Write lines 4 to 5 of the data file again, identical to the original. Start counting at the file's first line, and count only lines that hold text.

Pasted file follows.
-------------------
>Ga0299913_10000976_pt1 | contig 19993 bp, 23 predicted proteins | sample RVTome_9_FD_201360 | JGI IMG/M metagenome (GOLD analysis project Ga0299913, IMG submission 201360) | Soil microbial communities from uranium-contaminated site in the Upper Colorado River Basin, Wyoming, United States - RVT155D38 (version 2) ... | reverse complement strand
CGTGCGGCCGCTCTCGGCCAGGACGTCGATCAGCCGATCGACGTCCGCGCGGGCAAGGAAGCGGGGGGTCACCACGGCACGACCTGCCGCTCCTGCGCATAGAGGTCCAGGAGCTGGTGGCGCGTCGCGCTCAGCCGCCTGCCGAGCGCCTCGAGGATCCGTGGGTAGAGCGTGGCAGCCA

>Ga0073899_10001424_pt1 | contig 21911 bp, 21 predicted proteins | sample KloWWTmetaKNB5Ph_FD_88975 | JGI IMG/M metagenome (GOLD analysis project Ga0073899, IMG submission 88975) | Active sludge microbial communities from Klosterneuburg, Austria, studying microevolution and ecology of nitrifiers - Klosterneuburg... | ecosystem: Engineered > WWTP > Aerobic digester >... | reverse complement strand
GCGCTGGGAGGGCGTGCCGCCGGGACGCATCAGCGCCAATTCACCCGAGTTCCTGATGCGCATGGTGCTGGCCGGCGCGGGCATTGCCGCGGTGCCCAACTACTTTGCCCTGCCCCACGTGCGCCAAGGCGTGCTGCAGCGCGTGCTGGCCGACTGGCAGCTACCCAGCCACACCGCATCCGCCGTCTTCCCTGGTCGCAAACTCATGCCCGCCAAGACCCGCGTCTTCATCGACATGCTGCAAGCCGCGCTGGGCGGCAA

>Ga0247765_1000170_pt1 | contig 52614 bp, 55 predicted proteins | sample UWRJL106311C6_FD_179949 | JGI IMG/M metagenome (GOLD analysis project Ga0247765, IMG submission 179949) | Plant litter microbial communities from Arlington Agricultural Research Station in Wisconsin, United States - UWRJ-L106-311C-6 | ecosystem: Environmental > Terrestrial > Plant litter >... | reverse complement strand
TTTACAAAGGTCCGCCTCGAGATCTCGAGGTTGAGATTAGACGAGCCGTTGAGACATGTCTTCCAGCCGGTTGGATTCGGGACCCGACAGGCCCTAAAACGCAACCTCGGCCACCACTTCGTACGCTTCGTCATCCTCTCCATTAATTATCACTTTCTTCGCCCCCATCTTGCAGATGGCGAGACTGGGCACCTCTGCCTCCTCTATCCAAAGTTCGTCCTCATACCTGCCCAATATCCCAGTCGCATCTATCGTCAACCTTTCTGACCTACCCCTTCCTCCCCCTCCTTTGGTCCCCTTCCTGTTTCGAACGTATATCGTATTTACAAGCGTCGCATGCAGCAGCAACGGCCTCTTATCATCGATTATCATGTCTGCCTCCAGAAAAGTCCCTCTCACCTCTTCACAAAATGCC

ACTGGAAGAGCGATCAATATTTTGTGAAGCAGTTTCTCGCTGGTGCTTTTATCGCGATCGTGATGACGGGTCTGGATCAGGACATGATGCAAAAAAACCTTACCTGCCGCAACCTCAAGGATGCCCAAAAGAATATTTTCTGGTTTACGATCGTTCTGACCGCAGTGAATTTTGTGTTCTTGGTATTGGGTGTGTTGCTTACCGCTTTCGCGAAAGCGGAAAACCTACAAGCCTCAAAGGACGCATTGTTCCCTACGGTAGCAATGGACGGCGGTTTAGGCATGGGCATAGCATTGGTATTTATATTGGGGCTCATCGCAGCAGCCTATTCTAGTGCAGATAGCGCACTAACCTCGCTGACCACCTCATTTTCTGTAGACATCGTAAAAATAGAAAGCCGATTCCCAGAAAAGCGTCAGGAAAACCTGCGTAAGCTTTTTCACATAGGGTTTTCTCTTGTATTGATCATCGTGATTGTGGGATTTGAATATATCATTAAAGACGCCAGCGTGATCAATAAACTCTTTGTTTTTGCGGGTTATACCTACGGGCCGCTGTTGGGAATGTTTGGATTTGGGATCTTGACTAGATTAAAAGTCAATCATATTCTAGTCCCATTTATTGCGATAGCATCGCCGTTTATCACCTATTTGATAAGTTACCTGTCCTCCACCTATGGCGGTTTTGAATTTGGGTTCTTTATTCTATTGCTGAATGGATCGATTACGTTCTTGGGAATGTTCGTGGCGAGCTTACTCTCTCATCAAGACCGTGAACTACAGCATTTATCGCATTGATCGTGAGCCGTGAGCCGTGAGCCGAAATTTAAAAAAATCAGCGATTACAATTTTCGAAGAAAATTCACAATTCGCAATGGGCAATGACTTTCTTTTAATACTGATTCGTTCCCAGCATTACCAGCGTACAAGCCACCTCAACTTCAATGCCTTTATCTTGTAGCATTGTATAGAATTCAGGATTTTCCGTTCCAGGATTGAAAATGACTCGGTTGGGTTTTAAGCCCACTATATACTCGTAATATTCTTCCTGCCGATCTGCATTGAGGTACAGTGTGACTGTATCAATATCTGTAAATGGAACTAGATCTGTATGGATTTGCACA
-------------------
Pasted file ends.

GCGCTGGGAGGGCGTGCCGCCGGGACGCATCAGCGCCAATTCACCCGAGTTCCTGATGCGCATGGTGCTGGCCGGCGCGGGCATTGCCGCGGTGCCCAACTACTTTGCCCTGCCCCACGTGCGCCAAGGCGTGCTGCAGCGCGTGCTGGCCGACTGGCAGCTACCCAGCCACACCGCATCCGCCGTCTTCCCTGGTCGCAAACTCATGCCCGCCAAGACCCGCGTCTTCATCGACATGCTGCAAGCCGCGCTGGGCGGCAA

>Ga0247765_1000170_pt1 | contig 52614 bp, 55 predicted proteins | sample UWRJL106311C6_FD_179949 | JGI IMG/M metagenome (GOLD analysis project Ga0247765, IMG submission 179949) | Plant litter microbial communities from Arlington Agricultural Research Station in Wisconsin, United States - UWRJ-L106-311C-6 | ecosystem: Environmental > Terrestrial > Plant litter >... | reverse complement strand